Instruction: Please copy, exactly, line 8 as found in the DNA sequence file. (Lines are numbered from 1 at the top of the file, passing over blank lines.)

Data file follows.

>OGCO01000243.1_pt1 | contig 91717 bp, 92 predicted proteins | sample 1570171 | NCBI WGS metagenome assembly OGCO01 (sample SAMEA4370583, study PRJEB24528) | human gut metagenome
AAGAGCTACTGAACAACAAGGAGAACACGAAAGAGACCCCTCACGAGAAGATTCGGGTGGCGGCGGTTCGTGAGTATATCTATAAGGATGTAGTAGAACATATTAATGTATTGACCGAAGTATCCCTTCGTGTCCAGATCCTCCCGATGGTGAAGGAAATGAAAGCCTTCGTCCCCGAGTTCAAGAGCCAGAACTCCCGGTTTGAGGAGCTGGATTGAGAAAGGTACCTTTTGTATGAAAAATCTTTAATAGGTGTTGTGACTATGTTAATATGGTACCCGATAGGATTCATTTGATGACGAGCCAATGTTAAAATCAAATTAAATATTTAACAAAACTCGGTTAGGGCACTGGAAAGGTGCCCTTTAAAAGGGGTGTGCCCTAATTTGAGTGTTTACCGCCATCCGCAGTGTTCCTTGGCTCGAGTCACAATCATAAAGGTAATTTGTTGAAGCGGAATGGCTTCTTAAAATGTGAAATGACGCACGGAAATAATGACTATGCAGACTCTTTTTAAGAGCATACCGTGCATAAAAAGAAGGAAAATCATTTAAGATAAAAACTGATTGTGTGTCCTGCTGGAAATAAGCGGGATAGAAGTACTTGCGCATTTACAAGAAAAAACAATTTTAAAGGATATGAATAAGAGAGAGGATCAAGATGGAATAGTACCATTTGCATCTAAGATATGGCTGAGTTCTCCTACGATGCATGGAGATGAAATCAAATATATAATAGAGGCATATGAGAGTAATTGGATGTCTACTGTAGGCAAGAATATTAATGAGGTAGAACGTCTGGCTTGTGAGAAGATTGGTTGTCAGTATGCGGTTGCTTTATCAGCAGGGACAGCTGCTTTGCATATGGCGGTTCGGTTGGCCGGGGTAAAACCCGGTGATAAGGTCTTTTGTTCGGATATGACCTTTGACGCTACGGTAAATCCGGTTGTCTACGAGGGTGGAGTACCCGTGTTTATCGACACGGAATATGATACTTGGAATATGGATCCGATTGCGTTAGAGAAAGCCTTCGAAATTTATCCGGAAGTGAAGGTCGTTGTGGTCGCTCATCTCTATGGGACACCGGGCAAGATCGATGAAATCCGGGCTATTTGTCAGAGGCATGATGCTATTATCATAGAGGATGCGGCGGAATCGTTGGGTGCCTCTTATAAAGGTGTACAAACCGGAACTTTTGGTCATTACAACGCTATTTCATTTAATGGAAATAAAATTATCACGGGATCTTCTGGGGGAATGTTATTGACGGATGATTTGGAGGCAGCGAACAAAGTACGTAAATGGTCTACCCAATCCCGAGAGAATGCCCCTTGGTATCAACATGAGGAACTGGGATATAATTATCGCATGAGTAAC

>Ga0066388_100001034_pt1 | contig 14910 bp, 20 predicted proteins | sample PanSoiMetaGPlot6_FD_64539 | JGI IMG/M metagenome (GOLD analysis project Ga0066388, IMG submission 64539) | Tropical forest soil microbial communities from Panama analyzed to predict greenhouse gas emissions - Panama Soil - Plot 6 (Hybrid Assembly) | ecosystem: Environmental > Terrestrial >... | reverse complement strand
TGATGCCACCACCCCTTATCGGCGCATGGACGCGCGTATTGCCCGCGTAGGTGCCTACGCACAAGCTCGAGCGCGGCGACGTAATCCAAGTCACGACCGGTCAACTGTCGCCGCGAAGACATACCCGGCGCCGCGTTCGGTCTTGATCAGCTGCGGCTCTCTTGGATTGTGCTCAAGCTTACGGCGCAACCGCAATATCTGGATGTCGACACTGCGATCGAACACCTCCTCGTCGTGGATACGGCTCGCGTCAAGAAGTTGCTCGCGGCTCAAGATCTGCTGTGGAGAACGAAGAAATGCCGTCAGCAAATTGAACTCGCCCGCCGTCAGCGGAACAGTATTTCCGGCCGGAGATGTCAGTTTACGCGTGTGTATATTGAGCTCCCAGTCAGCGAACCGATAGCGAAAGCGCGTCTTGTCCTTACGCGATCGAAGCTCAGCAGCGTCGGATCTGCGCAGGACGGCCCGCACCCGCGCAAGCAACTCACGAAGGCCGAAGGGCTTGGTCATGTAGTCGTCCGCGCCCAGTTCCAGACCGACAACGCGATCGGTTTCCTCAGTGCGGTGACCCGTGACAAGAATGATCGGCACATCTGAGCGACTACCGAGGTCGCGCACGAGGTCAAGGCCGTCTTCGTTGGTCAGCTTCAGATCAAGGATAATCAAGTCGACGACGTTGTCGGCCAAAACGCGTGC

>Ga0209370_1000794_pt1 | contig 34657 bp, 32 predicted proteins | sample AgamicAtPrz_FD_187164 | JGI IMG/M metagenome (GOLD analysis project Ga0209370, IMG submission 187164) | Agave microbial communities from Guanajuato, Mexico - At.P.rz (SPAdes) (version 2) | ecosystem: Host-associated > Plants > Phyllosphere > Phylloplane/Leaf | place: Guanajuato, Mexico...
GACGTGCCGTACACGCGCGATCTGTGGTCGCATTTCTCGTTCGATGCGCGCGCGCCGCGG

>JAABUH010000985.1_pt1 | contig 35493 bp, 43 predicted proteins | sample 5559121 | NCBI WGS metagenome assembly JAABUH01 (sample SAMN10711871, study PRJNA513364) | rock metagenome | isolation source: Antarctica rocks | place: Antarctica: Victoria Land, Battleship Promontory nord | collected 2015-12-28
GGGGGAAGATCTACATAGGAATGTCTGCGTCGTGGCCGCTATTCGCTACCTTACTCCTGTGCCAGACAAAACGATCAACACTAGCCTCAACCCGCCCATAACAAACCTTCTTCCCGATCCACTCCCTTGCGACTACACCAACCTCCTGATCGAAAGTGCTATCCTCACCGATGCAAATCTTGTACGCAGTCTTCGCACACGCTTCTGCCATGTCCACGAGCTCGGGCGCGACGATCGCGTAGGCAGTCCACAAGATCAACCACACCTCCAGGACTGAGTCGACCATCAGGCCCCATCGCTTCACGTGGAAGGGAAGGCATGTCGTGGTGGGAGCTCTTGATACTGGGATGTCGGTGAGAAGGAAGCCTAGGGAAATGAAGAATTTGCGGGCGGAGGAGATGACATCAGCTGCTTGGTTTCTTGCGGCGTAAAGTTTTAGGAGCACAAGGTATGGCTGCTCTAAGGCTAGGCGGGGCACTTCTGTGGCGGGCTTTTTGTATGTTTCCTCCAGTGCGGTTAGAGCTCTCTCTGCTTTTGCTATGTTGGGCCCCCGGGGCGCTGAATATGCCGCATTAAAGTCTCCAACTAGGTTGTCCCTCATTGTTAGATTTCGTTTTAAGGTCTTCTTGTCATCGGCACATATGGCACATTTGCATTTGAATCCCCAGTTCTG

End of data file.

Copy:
GGGGGAAGATCTACATAGGAATGTCTGCGTCGTGGCCGCTATTCGCTACCTTACTCCTGTGCCAGACAAAACGATCAACACTAGCCTCAACCCGCCCATAACAAACCTTCTTCCCGATCCACTCCCTTGCGACTACACCAACCTCCTGATCGAAAGTGCTATCCTCACCGATGCAAATCTTGTACGCAGTCTTCGCACACGCTTCTGCCATGTCCACGAGCTCGGGCGCGACGATCGCGTAGGCAGTCCACAAGATCAACCACACCTCCAGGACTGAGTCGACCATCAGGCCCCATCGCTTCACGTGGAAGGGAAGGCATGTCGTGGTGGGAGCTCTTGATACTGGGATGTCGGTGAGAAGGAAGCCTAGGGAAATGAAGAATTTGCGGGCGGAGGAGATGACATCAGCTGCTTGGTTTCTTGCGGCGTAAAGTTTTAGGAGCACAAGGTATGGCTGCTCTAAGGCTAGGCGGGGCACTTCTGTGGCGGGCTTTTTGTATGTTTCCTCCAGTGCGGTTAGAGCTCTCTCTGCTTTTGCTATGTTGGGCCCCCGGGGCGCTGAATATGCCGCATTAAAGTCTCCAACTAGGTTGTCCCTCATTGTTAGATTTCGTTTTAAGGTCTTCTTGTCATCGGCACATATGGCACATTTGCATTTGAATCCCCAGTTCTG